On my flight back to Arizona a few days ago, I’m fairly certain I was the only person happy to see the landscape turn to the harsh desert.
For me, it’s home – it always has been – and being able to both return to the place I feel most comfortable and go on vacation was a blessing. So many of my most memorable moments happened in Tucson – in quite a few instances, at the very bars I patronized Sunday and Monday night, and so very many of those moments were built on sports.
That strikes me as a common thread for so many of us that write and read these blogs – communal memories built around a (sometimes fleeting, sometimes dyed-in-the-wool) sense of accomplishment and pride in an entity we all can pull for. Too often, I’m asked by people who don’t consider themselves sports fans why sports matter so much. Few times have I found my words convincing the curious that sports matter because it’s something that we all share, that we all can appreciate, that we all can lose ourselves in – even if we don’t need to. More frequently, my case is made for me when those same people find themselves at the stadium for their college football team or at a bar stealing glimpses of their alma mater in a tight game. Those times when the clock hits all zeroes and the good guys win, it’s easy to enter the emotion that catches some of the most cynical up in its tide as your most striking piece of evidence, and simply let the defense rest.
Unfortunately, the University of Arizona men’s basketball team lost its two most recent games just before I got into town. For most Arizona alum around my age, basketball memories and the Wildcats are inextricably tied up by the harsh, depressing type of rope that your grandmother wrapes Christmas gifts with – the epic collapse in 2005 against Illinois and Deron Williams in the NCAA Tournament. This is a town that’s other most recent sports memory may very well be the Wildcats squelching a late lead against the University of Oregon with a trip to the Rose Bowl hanging in the balance. Suffice to say, Arizona sports history is rife with situations where we found ourselves on the winning end with little time left, only to see the victory slip away.
When my friends and I went out to grab a few adult beverages on Sunday night (always use a DD!), we found a rather dour crowd paying little attention to the Suns and their big lead against the Indiana Pacers.
As that lead disappeared faster than most pitchers of beer, though, more and more people paid attention to the collapse. This may or may not have been a result of my rather…enthusiastic reaction to watching the Suns attempt to give away another game in the last minute. When Channing Frye – already playing poorly on the night and, lest we forget, a member of that 2005 Arizona team – helped the Pacers to the free throw line and allowed them to tie the game toward the end of overtime, the rest of the crowd suddenly cared just as fervently as I did about the outcome of the game.*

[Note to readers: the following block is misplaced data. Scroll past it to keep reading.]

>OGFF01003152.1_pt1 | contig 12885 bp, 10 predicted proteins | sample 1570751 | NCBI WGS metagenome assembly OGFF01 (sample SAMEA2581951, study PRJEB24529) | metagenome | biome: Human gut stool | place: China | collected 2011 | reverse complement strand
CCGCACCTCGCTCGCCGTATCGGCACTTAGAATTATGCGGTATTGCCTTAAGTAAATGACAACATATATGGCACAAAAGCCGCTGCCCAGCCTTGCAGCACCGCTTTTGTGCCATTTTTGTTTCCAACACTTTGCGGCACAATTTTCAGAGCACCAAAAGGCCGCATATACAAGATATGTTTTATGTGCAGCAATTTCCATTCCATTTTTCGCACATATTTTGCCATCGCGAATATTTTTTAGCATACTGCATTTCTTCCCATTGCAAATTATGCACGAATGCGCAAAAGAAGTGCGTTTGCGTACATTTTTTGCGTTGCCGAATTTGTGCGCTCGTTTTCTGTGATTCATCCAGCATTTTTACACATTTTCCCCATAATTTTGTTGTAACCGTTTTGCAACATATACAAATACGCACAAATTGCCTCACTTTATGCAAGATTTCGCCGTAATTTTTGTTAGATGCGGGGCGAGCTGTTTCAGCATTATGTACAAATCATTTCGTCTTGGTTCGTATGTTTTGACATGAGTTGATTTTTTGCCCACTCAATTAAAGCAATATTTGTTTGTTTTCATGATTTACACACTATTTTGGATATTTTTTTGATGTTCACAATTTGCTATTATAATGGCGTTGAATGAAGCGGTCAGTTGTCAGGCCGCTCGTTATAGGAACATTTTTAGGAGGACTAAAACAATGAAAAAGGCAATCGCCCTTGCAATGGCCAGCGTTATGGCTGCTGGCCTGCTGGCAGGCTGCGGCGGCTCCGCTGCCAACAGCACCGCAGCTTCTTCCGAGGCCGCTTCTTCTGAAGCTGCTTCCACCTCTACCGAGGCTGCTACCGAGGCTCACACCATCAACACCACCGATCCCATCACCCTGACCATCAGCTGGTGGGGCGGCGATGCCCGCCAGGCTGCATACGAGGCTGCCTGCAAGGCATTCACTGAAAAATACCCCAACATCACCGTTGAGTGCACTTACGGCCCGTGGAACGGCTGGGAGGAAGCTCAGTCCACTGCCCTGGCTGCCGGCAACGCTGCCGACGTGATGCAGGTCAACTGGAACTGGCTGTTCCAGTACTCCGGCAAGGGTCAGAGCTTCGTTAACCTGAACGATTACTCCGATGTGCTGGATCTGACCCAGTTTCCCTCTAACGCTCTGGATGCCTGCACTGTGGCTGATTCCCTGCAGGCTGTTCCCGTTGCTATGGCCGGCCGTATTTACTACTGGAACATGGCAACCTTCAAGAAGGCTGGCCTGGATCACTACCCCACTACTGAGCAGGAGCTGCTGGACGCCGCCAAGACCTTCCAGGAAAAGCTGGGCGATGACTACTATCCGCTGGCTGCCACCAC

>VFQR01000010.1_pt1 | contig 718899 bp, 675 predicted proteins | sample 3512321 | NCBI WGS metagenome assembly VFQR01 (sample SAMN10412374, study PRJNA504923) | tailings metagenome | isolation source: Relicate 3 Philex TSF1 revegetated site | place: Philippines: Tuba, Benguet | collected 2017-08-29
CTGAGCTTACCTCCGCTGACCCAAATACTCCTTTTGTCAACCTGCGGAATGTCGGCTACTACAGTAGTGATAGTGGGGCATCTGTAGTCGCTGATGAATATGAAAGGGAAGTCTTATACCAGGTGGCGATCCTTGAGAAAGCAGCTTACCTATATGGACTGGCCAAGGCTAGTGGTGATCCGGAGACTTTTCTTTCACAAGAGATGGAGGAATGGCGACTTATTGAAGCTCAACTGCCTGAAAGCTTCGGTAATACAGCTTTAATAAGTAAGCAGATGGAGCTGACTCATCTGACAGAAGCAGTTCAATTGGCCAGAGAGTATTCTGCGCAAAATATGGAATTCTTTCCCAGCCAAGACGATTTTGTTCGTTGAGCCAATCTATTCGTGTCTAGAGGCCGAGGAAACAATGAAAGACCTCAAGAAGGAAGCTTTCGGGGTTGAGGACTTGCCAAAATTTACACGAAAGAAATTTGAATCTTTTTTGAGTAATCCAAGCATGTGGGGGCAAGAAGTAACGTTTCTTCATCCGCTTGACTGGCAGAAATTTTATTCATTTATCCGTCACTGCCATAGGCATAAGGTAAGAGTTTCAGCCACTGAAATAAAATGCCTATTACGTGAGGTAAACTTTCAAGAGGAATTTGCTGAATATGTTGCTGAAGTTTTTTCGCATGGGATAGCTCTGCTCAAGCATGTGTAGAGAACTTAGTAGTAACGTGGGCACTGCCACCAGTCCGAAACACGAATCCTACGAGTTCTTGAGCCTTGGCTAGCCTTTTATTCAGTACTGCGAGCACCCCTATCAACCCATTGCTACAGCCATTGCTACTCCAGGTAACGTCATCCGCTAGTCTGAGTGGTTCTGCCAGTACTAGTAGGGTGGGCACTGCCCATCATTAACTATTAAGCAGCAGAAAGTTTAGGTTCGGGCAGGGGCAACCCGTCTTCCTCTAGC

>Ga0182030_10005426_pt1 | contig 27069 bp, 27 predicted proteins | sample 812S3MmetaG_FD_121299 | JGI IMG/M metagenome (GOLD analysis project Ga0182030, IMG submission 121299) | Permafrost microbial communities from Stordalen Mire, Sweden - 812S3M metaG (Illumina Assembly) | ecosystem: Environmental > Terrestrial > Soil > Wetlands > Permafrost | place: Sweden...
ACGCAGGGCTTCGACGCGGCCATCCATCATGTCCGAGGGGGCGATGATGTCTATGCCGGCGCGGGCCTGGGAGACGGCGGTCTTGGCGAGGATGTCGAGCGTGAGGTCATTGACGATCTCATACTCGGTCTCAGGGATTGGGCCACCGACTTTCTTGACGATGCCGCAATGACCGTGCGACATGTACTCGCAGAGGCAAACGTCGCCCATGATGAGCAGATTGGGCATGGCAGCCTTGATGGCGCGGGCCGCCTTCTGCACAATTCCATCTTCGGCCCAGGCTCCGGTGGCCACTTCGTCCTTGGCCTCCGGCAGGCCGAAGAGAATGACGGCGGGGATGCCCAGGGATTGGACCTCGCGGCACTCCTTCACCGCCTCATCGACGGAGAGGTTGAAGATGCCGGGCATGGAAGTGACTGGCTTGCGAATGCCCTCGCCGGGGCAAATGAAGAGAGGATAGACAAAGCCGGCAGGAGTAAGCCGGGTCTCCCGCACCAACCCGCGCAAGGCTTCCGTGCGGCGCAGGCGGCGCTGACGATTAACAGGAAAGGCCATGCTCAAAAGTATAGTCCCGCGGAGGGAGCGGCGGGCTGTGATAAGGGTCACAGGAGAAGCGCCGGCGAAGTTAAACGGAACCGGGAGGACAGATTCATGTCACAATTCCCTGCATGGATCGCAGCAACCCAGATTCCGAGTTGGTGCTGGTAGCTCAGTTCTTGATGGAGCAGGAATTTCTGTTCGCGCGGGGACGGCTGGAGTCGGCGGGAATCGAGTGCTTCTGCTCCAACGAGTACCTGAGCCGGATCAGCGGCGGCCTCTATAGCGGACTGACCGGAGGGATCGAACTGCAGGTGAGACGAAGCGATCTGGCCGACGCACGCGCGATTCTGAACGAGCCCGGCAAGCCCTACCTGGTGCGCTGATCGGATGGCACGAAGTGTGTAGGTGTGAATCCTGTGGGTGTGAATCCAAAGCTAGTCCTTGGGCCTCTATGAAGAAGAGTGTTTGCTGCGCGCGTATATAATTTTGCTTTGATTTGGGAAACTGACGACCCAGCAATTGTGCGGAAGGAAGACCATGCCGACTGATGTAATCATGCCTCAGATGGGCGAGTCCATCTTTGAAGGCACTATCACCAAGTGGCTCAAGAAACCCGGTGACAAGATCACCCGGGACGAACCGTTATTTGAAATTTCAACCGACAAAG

*The thing is, when I was extolling the virtues of sports and the way they bring us together, I forgot to mention the downside; often, that bonding comes at the expense of a target against which we focus our anger.
Then, of course, this happened.
Everyone in that bar exploded in cheer at the moment that ball went through the net. After a few seconds, someone – Shammgod bless that person – started a “U of A!” chant, and it got so loud that people from the neighboring bar came over to see what all the commotion about. It didn’t make up for that Elite Eight game 6 years ago – how could it? – but it still seemed strangely cathartic. There was something elegant about the way that Sunday night’s game (and Frye’s role in it) encapsulated so much of the horror and anxiety of the implosion against Illinois and how the win against the Pacers brought a sense of closure to that loss.
Monday night’s game? Well, that’s a story for a different time. After all, it was originally narrated by Ian Eagle (really, the YES crew is one of the few things I miss about New York). How could I possibly tell it any better than he?